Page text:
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Graduate School Students Organize Homophile Club

By John G. Short

An officially recognized homosexual organization has been established for the first time at Harvard.

The Harvard Graduate Student Homophile Association is an outgrowth of a Boston-based organization called the Student Homophile League, which includes members from M. I. T., B. U., Northeastern. Brandeis, Tufts, and other Boston-area colleges.

The Student Homophile League was formed two months ago. At the same time its organizers started an officially recognized chapter at B. U. so that they would be able to secure rooms for their meetings.

The Harvard group-with about 20 members and an executive committee of three-arose out of an organizational meeting held last Sunday evening.

The members decided to make the existence of their organization known, but have been generally wary of publicity. Homosexnal acts. even between consenting partners, are illegal in Massachusetts and all the other states of the Union except Illinois.

The laws are rarely enforced, but homosexuality still is not widely socially accepted by the public. Homosexuals are often fired from their jobs, expelled from schools, and harassed by police when their homosexuality is revealed.

In this country there are an estimated 10 million homosexuals, but only such large cities as New York, San Francisco, Miami, New Orleans, Chicago, and Bostonare comparatively "safe" for them. In the last few months a "Gay Liberation" movement has been publicly allying itself with other New Left movements. For example, last weekend there was a Gay Liberation table and delegation at the large anti-war conference in Cleveland.

And on Wednesday evening at Harvard a speaker from the Young Americans for Freedom defended "the right of a homosexual to exist in a free society."

A spokesman for the new Graduate Student Homophile Association. Harry L. Phillips Jr., said his group had given J. Petersen Elder, dean of the Graduate School of Arts and Sciences, a list of officers last Tuesday.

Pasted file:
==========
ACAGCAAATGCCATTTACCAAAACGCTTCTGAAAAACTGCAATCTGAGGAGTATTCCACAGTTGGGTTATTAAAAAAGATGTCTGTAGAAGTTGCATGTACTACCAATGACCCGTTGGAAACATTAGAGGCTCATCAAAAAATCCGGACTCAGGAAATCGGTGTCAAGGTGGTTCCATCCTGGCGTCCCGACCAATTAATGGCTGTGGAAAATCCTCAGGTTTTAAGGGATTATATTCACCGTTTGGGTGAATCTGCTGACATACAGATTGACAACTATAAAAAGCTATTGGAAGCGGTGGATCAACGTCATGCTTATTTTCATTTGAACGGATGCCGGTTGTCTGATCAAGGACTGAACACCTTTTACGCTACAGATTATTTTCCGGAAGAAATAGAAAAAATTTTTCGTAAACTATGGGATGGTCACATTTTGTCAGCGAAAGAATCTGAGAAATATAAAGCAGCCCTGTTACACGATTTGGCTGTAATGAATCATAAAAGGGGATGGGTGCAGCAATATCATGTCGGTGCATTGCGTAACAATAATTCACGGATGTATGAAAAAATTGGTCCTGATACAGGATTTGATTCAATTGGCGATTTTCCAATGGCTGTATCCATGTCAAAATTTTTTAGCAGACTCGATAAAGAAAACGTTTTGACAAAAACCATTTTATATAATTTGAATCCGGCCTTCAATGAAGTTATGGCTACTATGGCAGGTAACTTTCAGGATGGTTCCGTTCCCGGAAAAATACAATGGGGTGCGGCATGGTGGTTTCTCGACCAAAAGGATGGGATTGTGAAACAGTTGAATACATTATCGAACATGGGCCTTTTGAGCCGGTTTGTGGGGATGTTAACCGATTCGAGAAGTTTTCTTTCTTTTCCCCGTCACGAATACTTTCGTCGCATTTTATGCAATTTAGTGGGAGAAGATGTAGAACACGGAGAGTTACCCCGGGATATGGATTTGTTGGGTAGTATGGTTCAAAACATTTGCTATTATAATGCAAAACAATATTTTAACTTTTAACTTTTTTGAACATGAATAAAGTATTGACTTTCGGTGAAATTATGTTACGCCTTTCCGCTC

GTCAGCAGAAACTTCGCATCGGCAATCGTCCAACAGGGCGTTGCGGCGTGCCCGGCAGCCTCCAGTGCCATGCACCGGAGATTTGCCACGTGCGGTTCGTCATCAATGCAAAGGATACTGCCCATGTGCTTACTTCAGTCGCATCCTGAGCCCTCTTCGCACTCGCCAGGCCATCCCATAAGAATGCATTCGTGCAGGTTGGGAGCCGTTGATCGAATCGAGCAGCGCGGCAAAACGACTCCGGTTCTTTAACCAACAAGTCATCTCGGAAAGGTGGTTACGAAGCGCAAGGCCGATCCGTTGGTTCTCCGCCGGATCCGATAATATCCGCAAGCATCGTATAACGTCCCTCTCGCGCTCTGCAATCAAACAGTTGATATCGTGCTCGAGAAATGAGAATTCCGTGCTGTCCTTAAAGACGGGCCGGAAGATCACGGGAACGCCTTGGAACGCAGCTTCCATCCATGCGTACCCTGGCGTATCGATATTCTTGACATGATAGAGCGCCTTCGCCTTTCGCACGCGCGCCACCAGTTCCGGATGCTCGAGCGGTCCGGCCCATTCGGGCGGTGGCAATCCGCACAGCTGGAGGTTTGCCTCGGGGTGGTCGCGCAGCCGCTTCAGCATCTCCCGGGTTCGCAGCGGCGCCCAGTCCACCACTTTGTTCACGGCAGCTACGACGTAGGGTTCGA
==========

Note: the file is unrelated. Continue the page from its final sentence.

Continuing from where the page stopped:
Phillips said that turning in such a list to the dean was the only requirement for making an organization officially recognized. Official Harvard organizations can use Harvard rooms for their meetings, post notices on Harvard bulletin boards, and use the name "Harvard" for non-commercial purposes.

Elder was in California yesterday, unavailable for comment. However, Phillips said that his group's discussions with Elder about forming the organization had been agreeable.

Columbia University has had for the last two years an undergraduate homophile association which, since the Fall of 1968, has set up a table at registration along with many other Columbia organizations to solicit new members.

Representatives of the Graduate Student Homophile Association said they plan to use their status as a Harvard organization to obtain University facilities for distributing information and organizing new members. Most of their social and political activities, they said would still be held by the more widely based Boston Student Homophile League.

Said one of the members, "The atmosphere at Harvard is the best of any place I've ever lived; I, personally, have experienced no harassment."

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